From The Director

by Rex Parker, PhD

May 9 Meeting – Election of Officers.  Through our 60-year history we have elected officers (the Board of Trustees) for new 1-year terms at the May meeting as provided in the by-laws.  Nominations committee chair Lee Sandberg has reported that each of the current officers is willing to serve again, forming a slate for the election.  The 7 candidates for the Board positions are Rex Parker (Director), Larry Kane (Assistant Director), Michael Mitrano (Treasurer), Gene Allen (secretary), Victor Davis (Program Chair), Dave Skitt (Observatory Chair), and Bill Murray (Outreach Chair).  For your information, the constitution, by-laws, and position descriptions are on the website

After the Break.  The tradition each month is for a member to give an Unjournal Club, a ~10 minute excursion into astro thoughts and activities, to begin the second half of the meeting.  I call upon you to consider doing an Unjournal Club presentation to help the club as well as yourself get a little more involved in the flow of astronomy in AAAP.  You can use PowerPoint slides, JPEG’s, astro-images, travel pictures, book reviews — your imagination is the limit (note:  no need to bring a laptop computer, simply bring a USB memory stick).  To get onto the schedule for an upcoming meeting, please contact me or the program chair.

Insects Share a Big Problem with Astronomers.  Excess night lighting is as damaging to small flying creatures as it is for astronomers.  As the stars fade from view we are blinded from seeing ourselves in relation to the cosmos, losing our perspective — just as moths are trapped in the glare of lamps.  Entomologists are reporting that the decline of insect populations around the world is related to excess outdoor lighting at night.  Why are insects drawn to light to their demise?  This question becomes highly relevant amid recent increases in light pollution and the decline of insect populations, which threatens to crash entire ecosystems for which insects are an essential major component.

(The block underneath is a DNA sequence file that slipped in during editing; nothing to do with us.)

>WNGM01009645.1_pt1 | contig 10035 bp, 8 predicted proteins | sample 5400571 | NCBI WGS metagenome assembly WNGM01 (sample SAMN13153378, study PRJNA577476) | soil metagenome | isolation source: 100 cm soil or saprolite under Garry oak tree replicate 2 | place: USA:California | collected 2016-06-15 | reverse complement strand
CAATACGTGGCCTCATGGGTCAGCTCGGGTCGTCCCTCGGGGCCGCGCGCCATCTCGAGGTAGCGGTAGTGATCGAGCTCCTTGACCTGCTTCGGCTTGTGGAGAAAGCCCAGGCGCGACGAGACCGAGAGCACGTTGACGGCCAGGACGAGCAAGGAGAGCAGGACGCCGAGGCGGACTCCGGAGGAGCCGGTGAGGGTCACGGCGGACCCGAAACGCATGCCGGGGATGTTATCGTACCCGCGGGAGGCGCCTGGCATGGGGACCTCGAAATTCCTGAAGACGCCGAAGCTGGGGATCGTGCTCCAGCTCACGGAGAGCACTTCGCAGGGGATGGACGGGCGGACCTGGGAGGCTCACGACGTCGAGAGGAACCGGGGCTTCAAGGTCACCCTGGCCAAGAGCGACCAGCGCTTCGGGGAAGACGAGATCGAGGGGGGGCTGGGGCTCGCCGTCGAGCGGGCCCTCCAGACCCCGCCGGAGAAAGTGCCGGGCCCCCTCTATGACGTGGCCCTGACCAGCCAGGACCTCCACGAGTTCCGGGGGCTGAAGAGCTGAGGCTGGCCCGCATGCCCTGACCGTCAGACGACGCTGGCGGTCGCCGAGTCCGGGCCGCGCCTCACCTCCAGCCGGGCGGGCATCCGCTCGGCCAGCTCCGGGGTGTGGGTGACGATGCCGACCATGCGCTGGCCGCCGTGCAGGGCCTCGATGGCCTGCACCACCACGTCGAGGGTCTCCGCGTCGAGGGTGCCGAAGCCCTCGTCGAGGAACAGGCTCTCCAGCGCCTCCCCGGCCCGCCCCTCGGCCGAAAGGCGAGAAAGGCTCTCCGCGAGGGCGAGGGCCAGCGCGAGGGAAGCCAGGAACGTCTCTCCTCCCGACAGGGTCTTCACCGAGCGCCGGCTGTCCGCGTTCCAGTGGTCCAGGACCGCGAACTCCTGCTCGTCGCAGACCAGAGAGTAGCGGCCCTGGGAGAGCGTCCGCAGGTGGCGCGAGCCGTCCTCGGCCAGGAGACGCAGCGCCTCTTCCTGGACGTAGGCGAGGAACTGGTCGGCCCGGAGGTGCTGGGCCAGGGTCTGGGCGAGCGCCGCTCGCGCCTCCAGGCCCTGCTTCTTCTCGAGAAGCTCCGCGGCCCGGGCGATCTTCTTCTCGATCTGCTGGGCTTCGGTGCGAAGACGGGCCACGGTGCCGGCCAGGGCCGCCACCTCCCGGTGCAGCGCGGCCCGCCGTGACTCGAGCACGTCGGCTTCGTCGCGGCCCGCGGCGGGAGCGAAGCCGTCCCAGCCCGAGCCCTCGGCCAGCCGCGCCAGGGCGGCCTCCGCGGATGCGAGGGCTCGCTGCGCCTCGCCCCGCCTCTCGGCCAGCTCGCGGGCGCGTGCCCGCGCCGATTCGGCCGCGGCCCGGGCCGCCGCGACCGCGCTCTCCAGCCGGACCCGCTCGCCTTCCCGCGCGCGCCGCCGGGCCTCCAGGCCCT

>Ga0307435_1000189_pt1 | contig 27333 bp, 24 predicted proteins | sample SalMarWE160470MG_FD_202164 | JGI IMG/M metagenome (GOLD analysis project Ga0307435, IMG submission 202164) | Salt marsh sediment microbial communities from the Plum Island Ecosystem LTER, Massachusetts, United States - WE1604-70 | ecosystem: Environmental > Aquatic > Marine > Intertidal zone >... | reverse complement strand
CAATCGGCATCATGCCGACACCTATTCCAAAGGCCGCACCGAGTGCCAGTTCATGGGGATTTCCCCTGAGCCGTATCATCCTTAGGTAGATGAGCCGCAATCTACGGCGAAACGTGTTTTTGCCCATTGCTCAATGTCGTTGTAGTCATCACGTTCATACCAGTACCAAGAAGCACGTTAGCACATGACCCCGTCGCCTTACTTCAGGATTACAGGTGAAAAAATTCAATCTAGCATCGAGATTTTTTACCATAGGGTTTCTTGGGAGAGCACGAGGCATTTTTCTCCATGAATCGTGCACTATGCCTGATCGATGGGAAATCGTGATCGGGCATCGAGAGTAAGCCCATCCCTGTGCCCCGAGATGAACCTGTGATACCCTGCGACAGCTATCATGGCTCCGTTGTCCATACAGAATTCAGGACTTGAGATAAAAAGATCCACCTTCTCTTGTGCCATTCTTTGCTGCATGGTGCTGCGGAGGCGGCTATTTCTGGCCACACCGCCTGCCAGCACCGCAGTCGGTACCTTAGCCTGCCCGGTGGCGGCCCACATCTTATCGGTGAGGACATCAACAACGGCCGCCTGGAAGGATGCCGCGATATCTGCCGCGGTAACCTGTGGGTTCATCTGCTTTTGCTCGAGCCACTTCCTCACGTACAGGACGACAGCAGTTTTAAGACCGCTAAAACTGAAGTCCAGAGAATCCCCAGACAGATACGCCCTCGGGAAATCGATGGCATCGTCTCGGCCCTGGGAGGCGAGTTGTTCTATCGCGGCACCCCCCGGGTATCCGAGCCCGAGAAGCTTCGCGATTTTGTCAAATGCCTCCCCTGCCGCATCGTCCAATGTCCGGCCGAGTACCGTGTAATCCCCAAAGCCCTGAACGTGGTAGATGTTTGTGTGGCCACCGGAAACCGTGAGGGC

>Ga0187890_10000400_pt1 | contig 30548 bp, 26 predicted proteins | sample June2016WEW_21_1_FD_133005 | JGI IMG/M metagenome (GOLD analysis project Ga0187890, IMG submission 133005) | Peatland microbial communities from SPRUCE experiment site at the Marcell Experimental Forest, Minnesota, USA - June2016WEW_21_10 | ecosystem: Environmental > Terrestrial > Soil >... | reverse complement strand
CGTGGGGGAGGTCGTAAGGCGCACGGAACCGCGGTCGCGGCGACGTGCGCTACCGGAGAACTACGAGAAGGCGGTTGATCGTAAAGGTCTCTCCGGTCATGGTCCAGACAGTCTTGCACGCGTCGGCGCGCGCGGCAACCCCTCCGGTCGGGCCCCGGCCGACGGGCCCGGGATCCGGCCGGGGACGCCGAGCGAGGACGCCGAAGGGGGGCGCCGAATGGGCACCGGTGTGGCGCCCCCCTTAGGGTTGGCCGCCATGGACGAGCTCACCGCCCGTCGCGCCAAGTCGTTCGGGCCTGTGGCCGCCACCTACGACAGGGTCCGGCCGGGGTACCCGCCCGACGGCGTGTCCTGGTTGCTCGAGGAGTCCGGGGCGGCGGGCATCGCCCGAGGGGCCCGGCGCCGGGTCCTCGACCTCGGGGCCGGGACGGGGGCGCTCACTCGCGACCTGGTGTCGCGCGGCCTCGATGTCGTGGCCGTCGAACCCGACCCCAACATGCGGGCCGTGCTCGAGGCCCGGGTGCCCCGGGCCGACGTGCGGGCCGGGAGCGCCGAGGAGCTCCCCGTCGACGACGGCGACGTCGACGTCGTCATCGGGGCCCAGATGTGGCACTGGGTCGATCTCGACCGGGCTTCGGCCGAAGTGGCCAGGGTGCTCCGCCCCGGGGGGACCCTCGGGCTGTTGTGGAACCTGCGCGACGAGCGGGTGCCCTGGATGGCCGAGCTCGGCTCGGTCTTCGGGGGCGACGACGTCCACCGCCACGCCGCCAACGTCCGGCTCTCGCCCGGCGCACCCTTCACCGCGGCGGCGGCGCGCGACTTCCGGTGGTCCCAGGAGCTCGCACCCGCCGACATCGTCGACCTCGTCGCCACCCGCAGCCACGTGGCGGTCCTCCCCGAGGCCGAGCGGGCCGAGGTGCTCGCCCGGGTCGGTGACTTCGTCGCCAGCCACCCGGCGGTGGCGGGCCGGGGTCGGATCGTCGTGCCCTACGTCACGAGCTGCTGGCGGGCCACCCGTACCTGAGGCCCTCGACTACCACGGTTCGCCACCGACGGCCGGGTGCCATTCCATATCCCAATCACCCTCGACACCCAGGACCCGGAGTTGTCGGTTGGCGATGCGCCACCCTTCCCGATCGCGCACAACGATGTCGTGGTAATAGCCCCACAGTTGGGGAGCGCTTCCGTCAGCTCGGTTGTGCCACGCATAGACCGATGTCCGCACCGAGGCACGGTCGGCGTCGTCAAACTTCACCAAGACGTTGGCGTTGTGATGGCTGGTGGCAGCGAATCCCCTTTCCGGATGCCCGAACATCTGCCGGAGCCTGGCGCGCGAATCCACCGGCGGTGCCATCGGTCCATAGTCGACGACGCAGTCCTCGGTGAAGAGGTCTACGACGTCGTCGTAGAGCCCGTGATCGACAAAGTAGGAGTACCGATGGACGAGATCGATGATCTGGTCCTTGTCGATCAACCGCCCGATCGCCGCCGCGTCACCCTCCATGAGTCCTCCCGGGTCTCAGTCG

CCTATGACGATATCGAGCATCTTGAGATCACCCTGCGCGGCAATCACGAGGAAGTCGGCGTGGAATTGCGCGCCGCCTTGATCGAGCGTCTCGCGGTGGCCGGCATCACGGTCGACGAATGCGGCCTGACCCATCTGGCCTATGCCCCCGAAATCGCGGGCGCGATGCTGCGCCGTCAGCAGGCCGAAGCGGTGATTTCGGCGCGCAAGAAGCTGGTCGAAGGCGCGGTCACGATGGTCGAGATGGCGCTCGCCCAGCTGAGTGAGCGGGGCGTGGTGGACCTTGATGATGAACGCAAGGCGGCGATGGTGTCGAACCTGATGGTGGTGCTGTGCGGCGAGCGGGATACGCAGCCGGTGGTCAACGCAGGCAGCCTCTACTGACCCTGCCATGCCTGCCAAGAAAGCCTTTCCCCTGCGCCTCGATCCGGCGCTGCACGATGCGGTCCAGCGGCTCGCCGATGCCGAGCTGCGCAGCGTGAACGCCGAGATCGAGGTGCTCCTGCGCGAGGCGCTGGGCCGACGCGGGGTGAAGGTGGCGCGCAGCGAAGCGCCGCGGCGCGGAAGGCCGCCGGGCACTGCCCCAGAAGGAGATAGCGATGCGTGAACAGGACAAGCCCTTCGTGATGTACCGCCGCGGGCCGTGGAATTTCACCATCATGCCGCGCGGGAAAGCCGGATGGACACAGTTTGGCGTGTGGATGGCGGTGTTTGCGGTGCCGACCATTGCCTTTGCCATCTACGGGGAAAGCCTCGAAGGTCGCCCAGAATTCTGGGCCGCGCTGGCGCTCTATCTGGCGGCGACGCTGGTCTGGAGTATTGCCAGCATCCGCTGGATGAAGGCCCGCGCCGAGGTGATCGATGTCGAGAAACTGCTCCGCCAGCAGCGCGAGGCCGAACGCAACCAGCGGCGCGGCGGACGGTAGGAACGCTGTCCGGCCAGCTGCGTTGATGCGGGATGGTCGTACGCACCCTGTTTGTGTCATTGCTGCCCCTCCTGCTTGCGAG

The underlying biological mechanism for nocturnal insects’ attraction and rapid flying around flames and lamps, often to their demise, has been difficult to determine.  The 3-D tracking of small moving objects in low light is technically difficult (a challenge well-shared by astro-imagers), and necessary tools did not exist before.  Previous theories include lunar navigation, escaping towards light as if it were a “gap” in the foliage, and blinding of sensitive eyes.  All flying animals need a reliable way to determine orientation to the external world, especially with reference to the direction of gravity.  Throughout insects long evolutionary history, the sky has been the brightest part of the visual field, making it a robust indicator of “up”. This is true also at night, especially at short wavelengths. 

A new report (posted April 12, 2023) on BioRxiv, the preprint server for biology, provides novel insight to how this happens (Fabian et al., Why flying insects gather at artificial light | bioRxiv).  This paper caught my eye upon return from a nature tour of Costa Rica – the authors’ field studies were conducted at Monteverde in Costa Rica.  Fabian and colleagues used high-speed (500 fps) and high-resolution imaging in the field and lab to study the kinematics of insect flights around artificial light. They show that artificial point light source induces abnormal flight behavior in insects.  But contrary to expectations of attraction, insects do not steer directly toward the light. Rather, they turn their backsides toward the light and fly perpendicular to the light source. They consistently fly orthogonal to the light source. Under natural sky light this dorsal tilting maintains proper flight attitude and control. But near artificial lamps, the dorsal light response causes steering around the light and traps the insect in endless loops.  

The authors conclude that the dorsal tilting causes the erratic flight paths of insects near lights, providing the most plausible model for why flying insects gather and become entrapped at artificial lights.  They suggest that light entrapment of insects at a local scale is due to a corruption of the insect’s attitude control rather than navigation.  Bright nearby lights disrupt this mechanism and cause unintentional course alterations in insect flight.  Reducing bright, unshielded, and upward facing lights will mitigate the impact on flying insects, simultaneously helping restore the sky to our own eyes and telescopes.

This entry was posted in May 2023, Sidereal Times and tagged , . Bookmark the permalink.

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